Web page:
In memory of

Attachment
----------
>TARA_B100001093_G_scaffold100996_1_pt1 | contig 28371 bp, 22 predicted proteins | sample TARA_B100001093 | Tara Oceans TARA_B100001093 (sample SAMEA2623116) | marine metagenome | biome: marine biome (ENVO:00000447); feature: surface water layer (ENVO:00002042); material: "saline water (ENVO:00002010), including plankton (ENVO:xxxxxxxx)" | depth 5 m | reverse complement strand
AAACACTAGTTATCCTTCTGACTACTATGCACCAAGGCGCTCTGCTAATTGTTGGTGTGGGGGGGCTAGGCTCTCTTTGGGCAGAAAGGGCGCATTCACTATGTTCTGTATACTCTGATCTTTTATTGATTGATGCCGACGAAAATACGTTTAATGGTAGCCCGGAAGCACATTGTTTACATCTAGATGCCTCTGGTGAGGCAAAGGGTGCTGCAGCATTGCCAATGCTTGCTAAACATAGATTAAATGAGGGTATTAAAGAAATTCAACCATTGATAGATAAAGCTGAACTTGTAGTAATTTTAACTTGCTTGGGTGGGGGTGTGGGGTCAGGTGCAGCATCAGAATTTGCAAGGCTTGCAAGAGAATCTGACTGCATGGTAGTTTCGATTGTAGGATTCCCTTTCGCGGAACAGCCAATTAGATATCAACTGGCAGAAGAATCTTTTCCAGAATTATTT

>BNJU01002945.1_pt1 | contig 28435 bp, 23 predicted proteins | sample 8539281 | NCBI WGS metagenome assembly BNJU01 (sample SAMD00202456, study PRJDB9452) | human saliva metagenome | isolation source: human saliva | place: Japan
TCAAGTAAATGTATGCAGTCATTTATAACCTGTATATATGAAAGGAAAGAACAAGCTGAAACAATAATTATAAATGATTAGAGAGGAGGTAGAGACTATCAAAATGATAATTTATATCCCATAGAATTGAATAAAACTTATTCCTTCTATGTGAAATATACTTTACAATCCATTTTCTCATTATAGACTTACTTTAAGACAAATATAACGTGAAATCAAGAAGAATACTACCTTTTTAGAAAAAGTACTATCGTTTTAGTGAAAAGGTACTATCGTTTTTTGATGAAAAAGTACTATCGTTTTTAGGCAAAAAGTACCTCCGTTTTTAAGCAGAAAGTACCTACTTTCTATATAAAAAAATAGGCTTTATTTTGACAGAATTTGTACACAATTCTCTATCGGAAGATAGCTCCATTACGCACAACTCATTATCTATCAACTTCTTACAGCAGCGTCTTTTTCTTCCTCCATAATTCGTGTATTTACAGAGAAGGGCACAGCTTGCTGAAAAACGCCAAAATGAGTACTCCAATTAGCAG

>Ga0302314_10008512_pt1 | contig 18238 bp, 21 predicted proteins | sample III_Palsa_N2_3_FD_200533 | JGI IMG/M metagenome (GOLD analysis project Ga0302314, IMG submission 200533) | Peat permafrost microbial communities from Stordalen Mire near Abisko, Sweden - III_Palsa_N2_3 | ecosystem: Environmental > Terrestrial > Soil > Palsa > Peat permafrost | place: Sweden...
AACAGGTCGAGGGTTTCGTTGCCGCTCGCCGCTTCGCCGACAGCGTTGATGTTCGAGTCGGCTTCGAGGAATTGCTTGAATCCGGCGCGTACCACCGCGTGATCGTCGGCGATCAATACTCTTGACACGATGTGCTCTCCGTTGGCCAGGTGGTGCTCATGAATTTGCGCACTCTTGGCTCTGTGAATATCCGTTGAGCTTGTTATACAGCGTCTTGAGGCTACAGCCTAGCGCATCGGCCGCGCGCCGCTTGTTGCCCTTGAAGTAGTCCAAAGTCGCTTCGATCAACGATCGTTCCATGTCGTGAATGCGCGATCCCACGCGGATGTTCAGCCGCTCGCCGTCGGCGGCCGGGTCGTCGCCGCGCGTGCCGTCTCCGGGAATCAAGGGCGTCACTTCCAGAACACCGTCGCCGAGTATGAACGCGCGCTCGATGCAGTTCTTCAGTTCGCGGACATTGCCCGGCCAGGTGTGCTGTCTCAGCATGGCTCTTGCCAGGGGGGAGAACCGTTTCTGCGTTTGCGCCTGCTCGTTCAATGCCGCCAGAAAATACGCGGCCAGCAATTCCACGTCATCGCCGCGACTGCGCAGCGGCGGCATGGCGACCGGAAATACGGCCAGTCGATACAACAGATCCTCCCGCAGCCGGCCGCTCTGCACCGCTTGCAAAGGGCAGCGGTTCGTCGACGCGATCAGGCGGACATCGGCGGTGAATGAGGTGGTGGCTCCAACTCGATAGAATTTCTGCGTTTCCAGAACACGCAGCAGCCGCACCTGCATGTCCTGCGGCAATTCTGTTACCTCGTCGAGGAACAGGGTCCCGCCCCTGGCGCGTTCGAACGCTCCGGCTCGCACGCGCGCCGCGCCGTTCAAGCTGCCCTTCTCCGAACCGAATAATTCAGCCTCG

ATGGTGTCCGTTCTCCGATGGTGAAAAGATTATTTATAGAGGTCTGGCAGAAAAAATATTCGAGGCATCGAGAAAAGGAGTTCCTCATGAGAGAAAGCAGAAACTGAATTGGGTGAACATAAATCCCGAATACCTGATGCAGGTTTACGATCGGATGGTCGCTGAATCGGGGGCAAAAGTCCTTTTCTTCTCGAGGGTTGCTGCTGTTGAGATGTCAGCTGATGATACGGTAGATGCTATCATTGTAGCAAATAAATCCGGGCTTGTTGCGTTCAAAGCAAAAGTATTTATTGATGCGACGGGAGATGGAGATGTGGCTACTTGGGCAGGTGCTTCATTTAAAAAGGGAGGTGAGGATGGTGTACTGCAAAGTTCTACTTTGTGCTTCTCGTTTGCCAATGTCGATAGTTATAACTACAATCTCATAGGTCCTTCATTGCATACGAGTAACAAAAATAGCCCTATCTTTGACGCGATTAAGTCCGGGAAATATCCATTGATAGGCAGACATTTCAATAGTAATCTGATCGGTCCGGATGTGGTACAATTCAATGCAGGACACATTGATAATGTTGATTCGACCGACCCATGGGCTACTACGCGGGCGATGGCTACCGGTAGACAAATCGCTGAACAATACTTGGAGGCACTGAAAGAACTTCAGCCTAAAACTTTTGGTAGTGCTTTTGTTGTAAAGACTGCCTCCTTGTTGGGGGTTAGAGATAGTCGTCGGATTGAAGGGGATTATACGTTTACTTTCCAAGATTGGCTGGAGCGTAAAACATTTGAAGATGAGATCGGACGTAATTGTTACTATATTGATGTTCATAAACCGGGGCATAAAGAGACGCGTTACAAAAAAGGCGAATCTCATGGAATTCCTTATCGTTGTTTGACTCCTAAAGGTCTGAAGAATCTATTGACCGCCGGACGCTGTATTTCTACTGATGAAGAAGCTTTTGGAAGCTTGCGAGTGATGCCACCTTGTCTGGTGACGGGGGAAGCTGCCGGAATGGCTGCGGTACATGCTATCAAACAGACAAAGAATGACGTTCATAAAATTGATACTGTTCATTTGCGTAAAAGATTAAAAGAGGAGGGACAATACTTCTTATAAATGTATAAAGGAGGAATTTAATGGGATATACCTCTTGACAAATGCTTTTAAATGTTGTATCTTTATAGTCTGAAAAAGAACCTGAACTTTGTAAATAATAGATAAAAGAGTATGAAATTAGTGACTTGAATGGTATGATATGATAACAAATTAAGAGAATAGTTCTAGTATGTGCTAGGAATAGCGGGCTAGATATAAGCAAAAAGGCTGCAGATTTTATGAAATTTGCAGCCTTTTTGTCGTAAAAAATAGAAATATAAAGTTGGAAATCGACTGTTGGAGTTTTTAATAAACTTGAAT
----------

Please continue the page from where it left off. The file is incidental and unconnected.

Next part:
Ann Bauch Arledge, 77, of Starkville, Mississippi, died March 30, 2021, surrounded by her family. She was a daughter, sister, wife, mother and friend – and that was exactly how she wanted to be remembered – in relation to the people she loved most. Yet, she was so much more. Fittingly, her life began and ended not far from where she worked the register at her father's store in downtown West Point, Mississippi. In between, this shopkeeper's daughter's life would lead her to a house in Bangkok, Thailand, a family on the banks of the Pascagoula River, a home at Mississippi State University and trips around the world. Ann Arledge was a Steel Magnolia who took on the world with a beguiling combination of grace, warmth and tenderness and a generous sprinkle of sass, stubbornness and spirit. She embodied the classic Southern lady right down to her lipstick, pearls, bright colors, penmanship, manners, martinis, cookbooks and casseroles. At her table she served the vegetables she enjoyed while growing up near North Mississippi farms, and the shrimp étouffée she perfected as a transplant to the shores of the Gulf of Mexico. Her favorite places would always be porches, gardens, fireplaces, a soft chair with a poodle in her lap, a desk with pen and paper in hand, a quaint local shop, a bay window with a view of Purple Martins and hummingbirds, her seat behind the home dugout at MSU's Dudy Noble Field, and being in the middle of one of her epic hugs with her children and grandchildren. She was charming even in her contradictions. She loved the South but hated being hot; she knew how to mow a yard and clean a fish but pretended she didn't; she saved everything in meticulous files, except her opinions which she gave away freely; and while she loved the Methodist church she was known to whisper a swear word when the situation absolutely required it. To Ann Arledge the world was a blank page on which she spent so much of her time drawing, coloring, writing, designing and wondering about it all. Her artist's eye was drawn to art that was both established and eclectic – just like her. As a teacher, she shared this passion with her many students over the years. With a degree in speech therapy and a creative touch in the classroom, Ann Arledge was one of the rare educators who taught both children with disabilities and gifted children during her career. She was dedicated to her community, too. She volunteered her time leading the Mississippi Committee of the National Museum of Women in the Arts for many years. She also served as a local library board member, a Junior Auxiliary president and a proud member of the Daughters of the American Revolution. For more than 56 years, she was deeply devoted to her college sweetheart, John, whom she fell for at an MSU dance while she was a student at her beloved Mississippi University for Women. From their morning coffee to their nighttime cocktails, she was happiest in his company. His time in the Army took them to live across the United States and in Southeast Asia, and her love of travel took them to see the rest of the world together. The family said she would laugh at anything he said, and to that he would frequently turn to her and say "anything," which would make her laugh immediately. Her children and grandchildren were blessed with a family matriarch who was loving and loyal to them without fail. Her love was expressed by encouraging expression itself. She urged her family to read, draw, write, paint, sing, play music and always live a cultured life. Ann Arledge's love of her family was complimented with the loyalty of a lioness as she fiercely supported their every dream and pursuit. To this mother and "Mimi," her children and grandchildren were superb in everything they did. She let others be the stars of her family's sitcom, but she was always the laugh track. Her sweet, cheerful laugh was both a prize worth earning and a music all its own. Her beautiful collection of Santa Claus figurines could not have been more fitting – she and Kris Kringle shared a jolly laugh. Most of all though, this small-town shopkeeper's daughter was living proof that sometimes the simplest and most unassuming lives can be the richest and most significant. Ann Arledge took the little corner of the world God placed her in and made it warmer, happier, brighter and more loving for those around her. In her final years she was imprisoned by a failing, unmoving body, but she stubbornly fought her bondage with her sharp mind and even sharper wit as if to use her trademark phrase, "I beg your pardon!" as a rebuke to her captor. With God's blessings, Ann Arledge has won a final victory over her body and an eternal place for her special spirit. One day her family will find their own way to heaven by following the sweet, familiar sound of her laugh. Ann Bauch Arledge was preceded in death by her mother and father, Alma and Herb Bauch, and her brother, Herbert Bauch. She is survived by her husband, John C. Arledge III, her two children John Arledge (Ginger) and Amy Arledge Allen (Randy), and her grandchildren, Addison Arledge Walker (Harrison), John Nix Arledge, Max Allen and Greta Allen. A private service will be held at the family's request. Memorials may be made to the Mississippi State University Foundation Art Advancement Fund, P.O. Box 6149, Mississippi State, MS 39762 (or msufoundation.com ), or to Sanctuary Hospice, P.O. Box 2177, Tupelo, MS 38803 (or SanctuaryHospice.org ). You can leave the family a condolence at: www.welchfuneralhomes.com.
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